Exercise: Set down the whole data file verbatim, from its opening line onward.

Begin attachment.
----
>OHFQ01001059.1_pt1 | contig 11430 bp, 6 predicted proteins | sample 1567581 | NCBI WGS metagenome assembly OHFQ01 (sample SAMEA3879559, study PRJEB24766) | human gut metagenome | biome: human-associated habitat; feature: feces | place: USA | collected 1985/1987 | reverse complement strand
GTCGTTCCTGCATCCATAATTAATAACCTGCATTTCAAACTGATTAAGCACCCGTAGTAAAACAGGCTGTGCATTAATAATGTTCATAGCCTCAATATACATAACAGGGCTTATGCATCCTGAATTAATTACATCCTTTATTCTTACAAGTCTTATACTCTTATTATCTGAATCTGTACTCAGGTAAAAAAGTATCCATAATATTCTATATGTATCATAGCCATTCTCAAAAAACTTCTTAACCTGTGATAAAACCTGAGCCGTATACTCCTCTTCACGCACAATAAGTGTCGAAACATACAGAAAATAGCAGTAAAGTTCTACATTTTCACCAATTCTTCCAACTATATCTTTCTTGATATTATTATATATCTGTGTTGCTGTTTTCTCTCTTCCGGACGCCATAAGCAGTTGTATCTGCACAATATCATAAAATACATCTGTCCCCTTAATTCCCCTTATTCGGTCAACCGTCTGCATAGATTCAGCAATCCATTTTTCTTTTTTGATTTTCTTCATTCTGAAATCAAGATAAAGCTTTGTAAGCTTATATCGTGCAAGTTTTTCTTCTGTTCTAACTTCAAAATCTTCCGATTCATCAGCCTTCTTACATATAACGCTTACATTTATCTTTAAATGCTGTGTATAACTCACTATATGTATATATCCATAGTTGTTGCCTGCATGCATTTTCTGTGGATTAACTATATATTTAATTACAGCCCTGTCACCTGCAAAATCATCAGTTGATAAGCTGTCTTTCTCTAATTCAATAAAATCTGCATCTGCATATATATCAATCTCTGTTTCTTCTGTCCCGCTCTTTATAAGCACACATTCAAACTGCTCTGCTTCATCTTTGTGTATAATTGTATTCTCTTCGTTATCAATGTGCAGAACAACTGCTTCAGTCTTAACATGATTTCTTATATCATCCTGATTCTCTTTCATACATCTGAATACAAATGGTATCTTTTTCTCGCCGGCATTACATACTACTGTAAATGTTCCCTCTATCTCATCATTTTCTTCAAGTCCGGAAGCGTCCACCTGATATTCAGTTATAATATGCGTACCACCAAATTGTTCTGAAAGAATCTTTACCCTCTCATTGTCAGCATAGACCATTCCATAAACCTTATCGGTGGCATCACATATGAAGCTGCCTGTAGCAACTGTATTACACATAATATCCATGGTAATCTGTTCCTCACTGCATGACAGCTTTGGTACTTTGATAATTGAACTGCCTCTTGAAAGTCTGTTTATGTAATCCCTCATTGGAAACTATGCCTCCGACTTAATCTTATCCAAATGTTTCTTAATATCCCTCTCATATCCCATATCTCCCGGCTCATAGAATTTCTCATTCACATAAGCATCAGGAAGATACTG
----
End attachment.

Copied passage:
>OHFQ01001059.1_pt1 | contig 11430 bp, 6 predicted proteins | sample 1567581 | NCBI WGS metagenome assembly OHFQ01 (sample SAMEA3879559, study PRJEB24766) | human gut metagenome | biome: human-associated habitat; feature: feces | place: USA | collected 1985/1987 | reverse complement strand
GTCGTTCCTGCATCCATAATTAATAACCTGCATTTCAAACTGATTAAGCACCCGTAGTAAAACAGGCTGTGCATTAATAATGTTCATAGCCTCAATATACATAACAGGGCTTATGCATCCTGAATTAATTACATCCTTTATTCTTACAAGTCTTATACTCTTATTATCTGAATCTGTACTCAGGTAAAAAAGTATCCATAATATTCTATATGTATCATAGCCATTCTCAAAAAACTTCTTAACCTGTGATAAAACCTGAGCCGTATACTCCTCTTCACGCACAATAAGTGTCGAAACATACAGAAAATAGCAGTAAAGTTCTACATTTTCACCAATTCTTCCAACTATATCTTTCTTGATATTATTATATATCTGTGTTGCTGTTTTCTCTCTTCCGGACGCCATAAGCAGTTGTATCTGCACAATATCATAAAATACATCTGTCCCCTTAATTCCCCTTATTCGGTCAACCGTCTGCATAGATTCAGCAATCCATTTTTCTTTTTTGATTTTCTTCATTCTGAAATCAAGATAAAGCTTTGTAAGCTTATATCGTGCAAGTTTTTCTTCTGTTCTAACTTCAAAATCTTCCGATTCATCAGCCTTCTTACATATAACGCTTACATTTATCTTTAAATGCTGTGTATAACTCACTATATGTATATATCCATAGTTGTTGCCTGCATGCATTTTCTGTGGATTAACTATATATTTAATTACAGCCCTGTCACCTGCAAAATCATCAGTTGATAAGCTGTCTTTCTCTAATTCAATAAAATCTGCATCTGCATATATATCAATCTCTGTTTCTTCTGTCCCGCTCTTTATAAGCACACATTCAAACTGCTCTGCTTCATCTTTGTGTATAATTGTATTCTCTTCGTTATCAATGTGCAGAACAACTGCTTCAGTCTTAACATGATTTCTTATATCATCCTGATTCTCTTTCATACATCTGAATACAAATGGTATCTTTTTCTCGCCGGCATTACATACTACTGTAAATGTTCCCTCTATCTCATCATTTTCTTCAAGTCCGGAAGCGTCCACCTGATATTCAGTTATAATATGCGTACCACCAAATTGTTCTGAAAGAATCTTTACCCTCTCATTGTCAGCATAGACCATTCCATAAACCTTATCGGTGGCATCACATATGAAGCTGCCTGTAGCAACTGTATTACACATAATATCCATGGTAATCTGTTCCTCACTGCATGACAGCTTTGGTACTTTGATAATTGAACTGCCTCTTGAAAGTCTGTTTATGTAATCCCTCATTGGAAACTATGCCTCCGACTTAATCTTATCCAAATGTTTCTTAATATCCCTCTCATATCCCATATCTCCCGGCTCATAGAATTTCTCATTCACATAAGCATCAGGAAGATACTG